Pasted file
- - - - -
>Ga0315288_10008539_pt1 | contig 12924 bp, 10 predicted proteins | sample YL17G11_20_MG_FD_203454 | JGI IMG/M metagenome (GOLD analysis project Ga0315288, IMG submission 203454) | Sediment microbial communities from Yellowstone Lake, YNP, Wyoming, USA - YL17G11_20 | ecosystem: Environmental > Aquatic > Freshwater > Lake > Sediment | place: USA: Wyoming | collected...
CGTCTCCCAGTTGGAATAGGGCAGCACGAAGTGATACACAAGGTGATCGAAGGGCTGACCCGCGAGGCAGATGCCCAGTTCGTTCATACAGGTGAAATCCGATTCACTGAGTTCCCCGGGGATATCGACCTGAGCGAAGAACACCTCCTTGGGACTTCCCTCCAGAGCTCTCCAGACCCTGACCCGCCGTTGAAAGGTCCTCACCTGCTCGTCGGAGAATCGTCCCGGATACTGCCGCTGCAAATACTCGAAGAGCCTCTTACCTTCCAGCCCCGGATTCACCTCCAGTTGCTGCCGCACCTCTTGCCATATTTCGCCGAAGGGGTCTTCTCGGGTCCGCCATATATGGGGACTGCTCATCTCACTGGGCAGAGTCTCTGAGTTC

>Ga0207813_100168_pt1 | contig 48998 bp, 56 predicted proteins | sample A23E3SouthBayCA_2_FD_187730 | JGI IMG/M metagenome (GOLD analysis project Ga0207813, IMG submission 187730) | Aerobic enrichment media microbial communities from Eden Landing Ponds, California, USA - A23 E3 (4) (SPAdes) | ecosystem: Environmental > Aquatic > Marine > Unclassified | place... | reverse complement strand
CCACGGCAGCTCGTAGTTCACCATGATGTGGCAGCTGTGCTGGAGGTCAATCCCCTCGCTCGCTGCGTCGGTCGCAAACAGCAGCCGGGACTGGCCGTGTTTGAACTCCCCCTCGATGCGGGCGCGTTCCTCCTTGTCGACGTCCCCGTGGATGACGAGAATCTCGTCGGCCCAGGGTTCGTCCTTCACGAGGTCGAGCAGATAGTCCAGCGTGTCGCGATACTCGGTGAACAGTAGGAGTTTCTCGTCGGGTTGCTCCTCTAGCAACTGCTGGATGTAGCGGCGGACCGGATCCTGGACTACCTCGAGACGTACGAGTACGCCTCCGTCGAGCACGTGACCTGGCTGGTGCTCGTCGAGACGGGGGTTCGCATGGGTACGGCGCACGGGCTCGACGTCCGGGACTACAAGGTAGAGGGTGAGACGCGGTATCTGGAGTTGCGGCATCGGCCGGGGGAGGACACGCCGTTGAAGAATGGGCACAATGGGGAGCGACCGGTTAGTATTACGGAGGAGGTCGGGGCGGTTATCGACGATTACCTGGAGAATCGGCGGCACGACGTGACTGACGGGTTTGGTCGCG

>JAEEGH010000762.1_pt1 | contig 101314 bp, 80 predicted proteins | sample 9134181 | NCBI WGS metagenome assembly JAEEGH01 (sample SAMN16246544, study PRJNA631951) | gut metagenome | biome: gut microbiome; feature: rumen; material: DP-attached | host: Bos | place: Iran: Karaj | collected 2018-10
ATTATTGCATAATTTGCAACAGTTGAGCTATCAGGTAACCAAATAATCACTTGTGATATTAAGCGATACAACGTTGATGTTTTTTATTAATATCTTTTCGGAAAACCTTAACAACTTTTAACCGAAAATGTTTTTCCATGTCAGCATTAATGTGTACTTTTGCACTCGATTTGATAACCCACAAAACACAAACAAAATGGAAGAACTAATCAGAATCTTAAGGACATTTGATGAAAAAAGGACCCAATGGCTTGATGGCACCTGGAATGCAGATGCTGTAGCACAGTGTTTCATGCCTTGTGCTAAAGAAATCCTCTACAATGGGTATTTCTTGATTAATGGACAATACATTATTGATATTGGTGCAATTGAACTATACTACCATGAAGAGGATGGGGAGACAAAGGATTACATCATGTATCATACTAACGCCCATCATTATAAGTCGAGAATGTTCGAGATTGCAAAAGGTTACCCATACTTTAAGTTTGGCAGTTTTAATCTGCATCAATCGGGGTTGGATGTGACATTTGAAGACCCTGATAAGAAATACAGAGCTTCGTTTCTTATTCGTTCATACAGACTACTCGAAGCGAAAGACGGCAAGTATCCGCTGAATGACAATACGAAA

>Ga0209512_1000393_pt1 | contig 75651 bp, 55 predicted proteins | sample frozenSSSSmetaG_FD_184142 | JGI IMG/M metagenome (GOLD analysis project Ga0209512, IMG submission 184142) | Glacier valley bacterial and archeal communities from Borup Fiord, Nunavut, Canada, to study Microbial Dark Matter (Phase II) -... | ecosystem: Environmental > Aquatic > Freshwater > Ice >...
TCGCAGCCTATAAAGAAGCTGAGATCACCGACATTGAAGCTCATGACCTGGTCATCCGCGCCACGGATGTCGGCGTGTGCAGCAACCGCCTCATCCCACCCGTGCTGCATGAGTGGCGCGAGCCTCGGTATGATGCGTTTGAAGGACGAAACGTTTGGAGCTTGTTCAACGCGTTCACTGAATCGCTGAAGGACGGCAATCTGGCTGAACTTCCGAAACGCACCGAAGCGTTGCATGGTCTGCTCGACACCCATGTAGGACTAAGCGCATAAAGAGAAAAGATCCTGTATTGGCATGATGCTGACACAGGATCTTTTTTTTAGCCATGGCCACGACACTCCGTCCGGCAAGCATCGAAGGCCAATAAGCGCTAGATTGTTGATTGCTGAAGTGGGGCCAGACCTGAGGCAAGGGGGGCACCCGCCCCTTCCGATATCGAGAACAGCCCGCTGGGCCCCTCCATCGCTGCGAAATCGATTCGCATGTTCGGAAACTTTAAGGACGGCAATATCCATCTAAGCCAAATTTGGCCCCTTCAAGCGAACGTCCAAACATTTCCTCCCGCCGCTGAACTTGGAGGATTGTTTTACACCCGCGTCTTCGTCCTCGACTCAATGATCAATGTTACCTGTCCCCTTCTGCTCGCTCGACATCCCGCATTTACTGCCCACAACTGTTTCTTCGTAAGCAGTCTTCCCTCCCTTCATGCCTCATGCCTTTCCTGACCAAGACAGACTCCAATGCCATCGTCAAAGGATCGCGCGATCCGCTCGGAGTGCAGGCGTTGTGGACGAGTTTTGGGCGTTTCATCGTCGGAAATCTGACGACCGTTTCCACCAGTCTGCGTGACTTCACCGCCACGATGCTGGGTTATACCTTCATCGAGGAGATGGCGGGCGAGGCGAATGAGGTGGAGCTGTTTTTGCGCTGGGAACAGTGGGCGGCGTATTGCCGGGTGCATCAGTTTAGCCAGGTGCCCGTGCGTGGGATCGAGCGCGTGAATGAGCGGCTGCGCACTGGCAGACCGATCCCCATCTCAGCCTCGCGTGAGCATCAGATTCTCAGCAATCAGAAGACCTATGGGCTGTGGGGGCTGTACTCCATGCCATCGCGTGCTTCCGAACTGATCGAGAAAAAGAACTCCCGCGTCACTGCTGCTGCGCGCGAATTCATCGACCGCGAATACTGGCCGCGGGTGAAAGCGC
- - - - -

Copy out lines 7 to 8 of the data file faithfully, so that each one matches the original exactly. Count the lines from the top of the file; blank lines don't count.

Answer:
>Ga0209512_1000393_pt1 | contig 75651 bp, 55 predicted proteins | sample frozenSSSSmetaG_FD_184142 | JGI IMG/M metagenome (GOLD analysis project Ga0209512, IMG submission 184142) | Glacier valley bacterial and archeal communities from Borup Fiord, Nunavut, Canada, to study Microbial Dark Matter (Phase II) -... | ecosystem: Environmental > Aquatic > Freshwater > Ice >...
TCGCAGCCTATAAAGAAGCTGAGATCACCGACATTGAAGCTCATGACCTGGTCATCCGCGCCACGGATGTCGGCGTGTGCAGCAACCGCCTCATCCCACCCGTGCTGCATGAGTGGCGCGAGCCTCGGTATGATGCGTTTGAAGGACGAAACGTTTGGAGCTTGTTCAACGCGTTCACTGAATCGCTGAAGGACGGCAATCTGGCTGAACTTCCGAAACGCACCGAAGCGTTGCATGGTCTGCTCGACACCCATGTAGGACTAAGCGCATAAAGAGAAAAGATCCTGTATTGGCATGATGCTGACACAGGATCTTTTTTTTAGCCATGGCCACGACACTCCGTCCGGCAAGCATCGAAGGCCAATAAGCGCTAGATTGTTGATTGCTGAAGTGGGGCCAGACCTGAGGCAAGGGGGGCACCCGCCCCTTCCGATATCGAGAACAGCCCGCTGGGCCCCTCCATCGCTGCGAAATCGATTCGCATGTTCGGAAACTTTAAGGACGGCAATATCCATCTAAGCCAAATTTGGCCCCTTCAAGCGAACGTCCAAACATTTCCTCCCGCCGCTGAACTTGGAGGATTGTTTTACACCCGCGTCTTCGTCCTCGACTCAATGATCAATGTTACCTGTCCCCTTCTGCTCGCTCGACATCCCGCATTTACTGCCCACAACTGTTTCTTCGTAAGCAGTCTTCCCTCCCTTCATGCCTCATGCCTTTCCTGACCAAGACAGACTCCAATGCCATCGTCAAAGGATCGCGCGATCCGCTCGGAGTGCAGGCGTTGTGGACGAGTTTTGGGCGTTTCATCGTCGGAAATCTGACGACCGTTTCCACCAGTCTGCGTGACTTCACCGCCACGATGCTGGGTTATACCTTCATCGAGGAGATGGCGGGCGAGGCGAATGAGGTGGAGCTGTTTTTGCGCTGGGAACAGTGGGCGGCGTATTGCCGGGTGCATCAGTTTAGCCAGGTGCCCGTGCGTGGGATCGAGCGCGTGAATGAGCGGCTGCGCACTGGCAGACCGATCCCCATCTCAGCCTCGCGTGAGCATCAGATTCTCAGCAATCAGAAGACCTATGGGCTGTGGGGGCTGTACTCCATGCCATCGCGTGCTTCCGAACTGATCGAGAAAAAGAACTCCCGCGTCACTGCTGCTGCGCGCGAATTCATCGACCGCGAATACTGGCCGCGGGTGAAAGCGC